Portrait of a Lady Study Guide (Choose to Continue)


Portrait o a Lady: Chapters 46-48

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Summary – Chapters Forty Six, Forty Seven and Forty Eight
Lord Warburton does not visit and after four days Osmond alludes to his absence and asks about him. Isabel says he promised to write, but he says he has not received anything. He then asks about his letter-writing and says he assumed she used to be ‘in intimate correspondence with him’. They argue with restraint and Isabel tells him he must write to Lord Warburton; she will not do it for him. With this, Osmond accuses her of working against him and she trembles and exclaims, ‘how much you must want to make sure of him’.
Lord Warburton is ushered in at this moment and he tells them he is leaving and is sorry to leave Ralph. He talks about returning to England and makes his retreat gallantly.
Osmond leaves them together and Pansy enters to say goodbye. Lord Warburton tells her she ought to be happy as she has a guardian angel looking after her.
When Osmond and Isabel are alone later, he accuses her of trying to disgrace him and although she has played a ‘very deep game’ they will see Warburton again. He talks on and although she feels insulted, she ceases to feel the pain as he is falling in her estimation: ‘He was too strange, too different; he didn’t touch her.’ She asks him to say in plain words what he accuses her of and he tells her that she prevented Pansy’s marriage to Lord Warburton. She denies this and then he adds that the idea did not originate with him and he left it all to her; however, she is still not affected. The chapter ends with her saying ‘poor little Pansy’ and turns away.
Three days later, in Chapter Forty Seven, Isabel learns from Henrietta that Caspar Goodwood is in Rome. Isabel thinks that he represents the ‘only serious harm’ she has done in the world towards another human being.  She realizes that she did not recognize the depth of his feelings and sincerity towards her.
Henrietta then broaches the subject of Isabel’s unhappiness and asks why she does not leave Osmond. Isabel says she cannot publish her mistake and would rather die. She says one must accept ‘one’s deeds’.
Goodwood comes to Palazzo Roccanera (the Osmond home) after seeking Isabel’s agreement. She hopes he has come to see her for his amusement as this will mean he is over his heartache. She is obliged to introduce him to Osmond and invites him to their Thursday evenings. He comes to these regularly and he gets on better with Osmond than she ever thought possible.
Isabel then asks Goodwood if he would visit Ralph and when he does he finds Henrietta there. She has been coming daily and they have become excellent friends. Goodwood also continues to visit and Isabel feels that she has been ‘clever’ as the ‘superfluous’ Goodwood has been converted into a caretaker for Ralph and she hopes she will make him travel northward with him. She has a constant fear that Ralph will die in Rome and thinks he should be back in Gardencourt, which she now sees as being ‘something sacred’.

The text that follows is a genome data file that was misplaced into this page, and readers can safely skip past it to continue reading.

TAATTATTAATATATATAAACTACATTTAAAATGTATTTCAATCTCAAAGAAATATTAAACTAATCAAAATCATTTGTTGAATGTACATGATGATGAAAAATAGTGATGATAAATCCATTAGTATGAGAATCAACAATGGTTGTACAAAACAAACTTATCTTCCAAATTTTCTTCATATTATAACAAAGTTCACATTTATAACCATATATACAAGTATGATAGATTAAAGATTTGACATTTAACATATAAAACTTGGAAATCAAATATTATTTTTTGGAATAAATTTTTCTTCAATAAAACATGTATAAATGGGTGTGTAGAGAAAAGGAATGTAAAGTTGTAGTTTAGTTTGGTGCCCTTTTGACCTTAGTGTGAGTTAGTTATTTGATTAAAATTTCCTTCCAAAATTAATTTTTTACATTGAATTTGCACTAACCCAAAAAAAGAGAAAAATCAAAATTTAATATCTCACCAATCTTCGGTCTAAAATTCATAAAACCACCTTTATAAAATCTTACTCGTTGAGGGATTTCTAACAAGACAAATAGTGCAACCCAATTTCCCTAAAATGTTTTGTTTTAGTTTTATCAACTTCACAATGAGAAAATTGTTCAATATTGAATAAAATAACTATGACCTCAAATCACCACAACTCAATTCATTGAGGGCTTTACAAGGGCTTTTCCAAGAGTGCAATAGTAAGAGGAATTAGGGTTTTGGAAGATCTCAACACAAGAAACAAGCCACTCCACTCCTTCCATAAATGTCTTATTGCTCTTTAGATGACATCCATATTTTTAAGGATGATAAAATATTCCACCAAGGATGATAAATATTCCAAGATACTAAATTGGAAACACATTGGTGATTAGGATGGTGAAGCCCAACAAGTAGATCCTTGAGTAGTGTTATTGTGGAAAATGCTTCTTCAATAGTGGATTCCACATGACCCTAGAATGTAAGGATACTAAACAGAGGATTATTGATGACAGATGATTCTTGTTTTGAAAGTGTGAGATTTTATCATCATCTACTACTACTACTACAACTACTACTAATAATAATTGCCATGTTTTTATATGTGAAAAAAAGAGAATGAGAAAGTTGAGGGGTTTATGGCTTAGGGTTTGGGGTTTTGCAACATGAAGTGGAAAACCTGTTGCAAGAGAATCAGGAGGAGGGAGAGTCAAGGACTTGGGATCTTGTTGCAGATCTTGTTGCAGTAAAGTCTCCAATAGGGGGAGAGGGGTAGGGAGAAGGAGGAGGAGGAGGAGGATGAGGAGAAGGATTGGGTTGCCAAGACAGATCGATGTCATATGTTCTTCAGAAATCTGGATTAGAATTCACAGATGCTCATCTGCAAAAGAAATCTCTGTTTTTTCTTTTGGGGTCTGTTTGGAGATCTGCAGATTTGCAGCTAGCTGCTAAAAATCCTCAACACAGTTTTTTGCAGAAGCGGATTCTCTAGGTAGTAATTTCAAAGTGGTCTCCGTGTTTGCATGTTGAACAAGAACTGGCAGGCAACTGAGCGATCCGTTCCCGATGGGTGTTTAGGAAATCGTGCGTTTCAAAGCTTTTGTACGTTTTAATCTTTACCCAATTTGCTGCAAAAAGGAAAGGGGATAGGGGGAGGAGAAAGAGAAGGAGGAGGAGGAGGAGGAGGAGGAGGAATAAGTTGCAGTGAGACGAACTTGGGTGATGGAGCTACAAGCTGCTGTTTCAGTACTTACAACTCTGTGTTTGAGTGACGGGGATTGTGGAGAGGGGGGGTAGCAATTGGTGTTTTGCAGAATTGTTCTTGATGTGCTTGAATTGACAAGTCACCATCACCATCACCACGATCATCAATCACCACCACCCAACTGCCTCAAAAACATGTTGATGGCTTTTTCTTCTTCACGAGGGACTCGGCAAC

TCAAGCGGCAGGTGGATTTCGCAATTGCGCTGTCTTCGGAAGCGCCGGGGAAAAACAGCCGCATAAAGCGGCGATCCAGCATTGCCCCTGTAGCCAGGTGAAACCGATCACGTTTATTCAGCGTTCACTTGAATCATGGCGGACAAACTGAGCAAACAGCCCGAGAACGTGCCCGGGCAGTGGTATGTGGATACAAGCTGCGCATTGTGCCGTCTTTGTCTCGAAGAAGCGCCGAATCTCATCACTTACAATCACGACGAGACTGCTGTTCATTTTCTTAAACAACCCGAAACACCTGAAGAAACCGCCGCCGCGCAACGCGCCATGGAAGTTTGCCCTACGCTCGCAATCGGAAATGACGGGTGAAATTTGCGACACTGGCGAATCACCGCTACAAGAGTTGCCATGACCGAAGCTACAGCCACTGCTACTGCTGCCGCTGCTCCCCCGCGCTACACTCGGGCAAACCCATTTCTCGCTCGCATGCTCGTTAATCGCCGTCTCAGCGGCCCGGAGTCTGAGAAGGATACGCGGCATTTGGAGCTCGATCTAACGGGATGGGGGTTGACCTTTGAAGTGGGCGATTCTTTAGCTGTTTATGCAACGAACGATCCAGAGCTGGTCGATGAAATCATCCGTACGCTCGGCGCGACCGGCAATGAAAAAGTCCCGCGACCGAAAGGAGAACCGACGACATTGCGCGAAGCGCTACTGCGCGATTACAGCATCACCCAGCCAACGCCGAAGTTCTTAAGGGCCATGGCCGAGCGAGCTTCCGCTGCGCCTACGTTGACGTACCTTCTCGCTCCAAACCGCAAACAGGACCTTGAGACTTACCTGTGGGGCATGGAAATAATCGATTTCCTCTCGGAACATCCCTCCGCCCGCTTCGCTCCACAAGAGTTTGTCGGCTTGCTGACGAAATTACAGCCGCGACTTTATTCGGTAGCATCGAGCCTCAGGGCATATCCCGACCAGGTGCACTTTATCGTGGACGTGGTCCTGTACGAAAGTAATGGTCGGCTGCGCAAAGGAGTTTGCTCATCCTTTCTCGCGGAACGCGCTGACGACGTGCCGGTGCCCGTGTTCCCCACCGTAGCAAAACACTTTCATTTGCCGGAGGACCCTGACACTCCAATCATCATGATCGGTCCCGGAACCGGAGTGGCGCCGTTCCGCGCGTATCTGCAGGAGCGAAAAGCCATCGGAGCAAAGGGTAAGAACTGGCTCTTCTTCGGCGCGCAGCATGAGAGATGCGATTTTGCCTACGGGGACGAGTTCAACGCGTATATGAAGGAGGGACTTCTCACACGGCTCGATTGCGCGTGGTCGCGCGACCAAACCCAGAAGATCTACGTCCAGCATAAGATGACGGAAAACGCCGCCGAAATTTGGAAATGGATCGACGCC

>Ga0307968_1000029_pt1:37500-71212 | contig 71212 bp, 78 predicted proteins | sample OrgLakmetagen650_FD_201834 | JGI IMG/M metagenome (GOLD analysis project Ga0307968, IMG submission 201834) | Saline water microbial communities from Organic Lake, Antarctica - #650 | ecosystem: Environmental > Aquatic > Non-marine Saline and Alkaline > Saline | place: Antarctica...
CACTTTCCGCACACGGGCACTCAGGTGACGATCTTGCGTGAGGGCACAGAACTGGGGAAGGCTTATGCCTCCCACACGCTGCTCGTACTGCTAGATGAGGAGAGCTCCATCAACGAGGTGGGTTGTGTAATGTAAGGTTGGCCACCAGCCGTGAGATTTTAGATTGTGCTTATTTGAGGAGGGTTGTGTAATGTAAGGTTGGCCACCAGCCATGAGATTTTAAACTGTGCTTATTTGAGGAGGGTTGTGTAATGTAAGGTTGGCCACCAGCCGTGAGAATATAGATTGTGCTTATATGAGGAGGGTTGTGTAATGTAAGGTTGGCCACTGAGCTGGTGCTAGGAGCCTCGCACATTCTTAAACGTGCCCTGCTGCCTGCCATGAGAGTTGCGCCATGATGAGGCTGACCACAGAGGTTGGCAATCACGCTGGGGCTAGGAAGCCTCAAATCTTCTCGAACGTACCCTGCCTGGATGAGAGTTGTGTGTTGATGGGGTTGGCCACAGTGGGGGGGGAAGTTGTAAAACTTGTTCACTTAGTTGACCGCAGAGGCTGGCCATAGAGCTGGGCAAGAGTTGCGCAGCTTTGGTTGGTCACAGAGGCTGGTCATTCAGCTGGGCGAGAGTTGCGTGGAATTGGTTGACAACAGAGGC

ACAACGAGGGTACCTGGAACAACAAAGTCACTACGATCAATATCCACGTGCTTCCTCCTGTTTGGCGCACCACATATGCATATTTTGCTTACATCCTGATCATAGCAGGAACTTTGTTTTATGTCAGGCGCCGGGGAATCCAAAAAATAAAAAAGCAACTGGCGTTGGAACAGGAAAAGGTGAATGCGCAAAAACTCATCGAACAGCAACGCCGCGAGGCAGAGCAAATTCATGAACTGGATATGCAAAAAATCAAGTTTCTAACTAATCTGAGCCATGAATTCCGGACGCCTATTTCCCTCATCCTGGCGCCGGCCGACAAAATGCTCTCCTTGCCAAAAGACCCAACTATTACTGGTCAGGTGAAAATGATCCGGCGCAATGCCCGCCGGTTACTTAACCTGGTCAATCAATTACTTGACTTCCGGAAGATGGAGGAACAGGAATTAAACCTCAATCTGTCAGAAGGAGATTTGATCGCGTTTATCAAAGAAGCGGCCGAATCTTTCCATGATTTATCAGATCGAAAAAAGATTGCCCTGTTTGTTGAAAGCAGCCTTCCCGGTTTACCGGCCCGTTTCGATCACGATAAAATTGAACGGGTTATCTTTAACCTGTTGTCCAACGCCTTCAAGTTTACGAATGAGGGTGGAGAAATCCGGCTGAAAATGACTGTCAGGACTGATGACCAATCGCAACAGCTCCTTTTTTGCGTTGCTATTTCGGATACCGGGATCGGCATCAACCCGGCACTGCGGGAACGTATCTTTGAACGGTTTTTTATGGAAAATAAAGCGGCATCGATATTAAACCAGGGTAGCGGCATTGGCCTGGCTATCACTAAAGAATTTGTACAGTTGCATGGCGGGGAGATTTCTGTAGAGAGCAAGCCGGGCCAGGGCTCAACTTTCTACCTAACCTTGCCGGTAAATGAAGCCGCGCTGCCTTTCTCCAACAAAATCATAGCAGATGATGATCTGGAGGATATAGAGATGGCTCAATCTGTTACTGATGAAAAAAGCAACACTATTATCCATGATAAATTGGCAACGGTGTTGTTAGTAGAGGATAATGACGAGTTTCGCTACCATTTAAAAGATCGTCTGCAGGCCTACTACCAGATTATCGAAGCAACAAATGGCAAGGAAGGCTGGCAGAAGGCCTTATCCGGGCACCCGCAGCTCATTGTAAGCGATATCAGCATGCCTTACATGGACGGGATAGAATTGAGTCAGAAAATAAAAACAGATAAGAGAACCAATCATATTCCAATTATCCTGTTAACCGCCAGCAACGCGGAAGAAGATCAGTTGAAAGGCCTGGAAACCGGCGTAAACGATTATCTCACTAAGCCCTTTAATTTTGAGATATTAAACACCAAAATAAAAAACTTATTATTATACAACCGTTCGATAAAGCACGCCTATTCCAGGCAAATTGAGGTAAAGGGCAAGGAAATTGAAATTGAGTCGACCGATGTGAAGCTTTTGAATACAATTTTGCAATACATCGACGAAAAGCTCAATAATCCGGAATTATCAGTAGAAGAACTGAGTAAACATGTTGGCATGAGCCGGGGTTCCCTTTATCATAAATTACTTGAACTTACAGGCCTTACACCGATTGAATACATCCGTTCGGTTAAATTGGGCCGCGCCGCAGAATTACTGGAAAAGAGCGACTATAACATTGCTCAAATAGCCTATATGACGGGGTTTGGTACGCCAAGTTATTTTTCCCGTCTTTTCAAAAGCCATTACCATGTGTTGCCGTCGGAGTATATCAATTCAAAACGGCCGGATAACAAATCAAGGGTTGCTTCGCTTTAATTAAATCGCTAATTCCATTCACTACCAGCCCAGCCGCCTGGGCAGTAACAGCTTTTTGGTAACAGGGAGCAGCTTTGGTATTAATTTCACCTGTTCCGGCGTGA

In Chapter Forty Eight, Ralph decides to return to England and Henrietta says she will go with him and take care of him. He knows ‘the end of everything’ is at hand and now only wishes to die at home. Goodwood also offers to accompany him and says he wants to leave Rome as he thinks he bores Isabel. He also does not want to see her pretending to be happy any longer.
Isabel visits Ralph before his departure and tells him she is afraid of herself, but not of her husband. She then says that Ralph has been her best friend and he tells her he wanted to live for her, but is of no use to her. She says she will come if he sends for her and will arrange it even if Osmond does not agree.
Goodwood comes to see Isabel and Osmond talks to him about the unity he (Osmond) has with his wife. Goodwood waits a long time to see her alone and when he does he tells her he does not want to leave. He then asks what she has made of her life; he has been told she is unhappy and wants to know as she conceals everything. He also says he loves her and wants to know if he may pity her. She asks if he would like that and he says that at least he would be doing something and would give his life to it. She raises her fan to her face, which covers everything except her eyes, and says not to give his life to it, but give a thought to it ‘every now and then’.
Analysis – Chapters Forty Six, Forty Seven and Forty Eight
As Lord Warburton makes his gallant retreat from Pansy, Osmond takes care to distance himself from events and place the blame with Isabel. Once more, it is emphasized that he is meticulous in separating himself from guilt and is intelligent in his use of manipulation.
He is able to wear the mask of indifference and Isabel has attempted to cover her own feelings in turn. It is relevant that when Goodwood asks if he may pity her, she literally covers her face with her fan as though to attempt to hide her self and her feelings. Unlike Osmond, she has difficulty in concealing her emotional depth.


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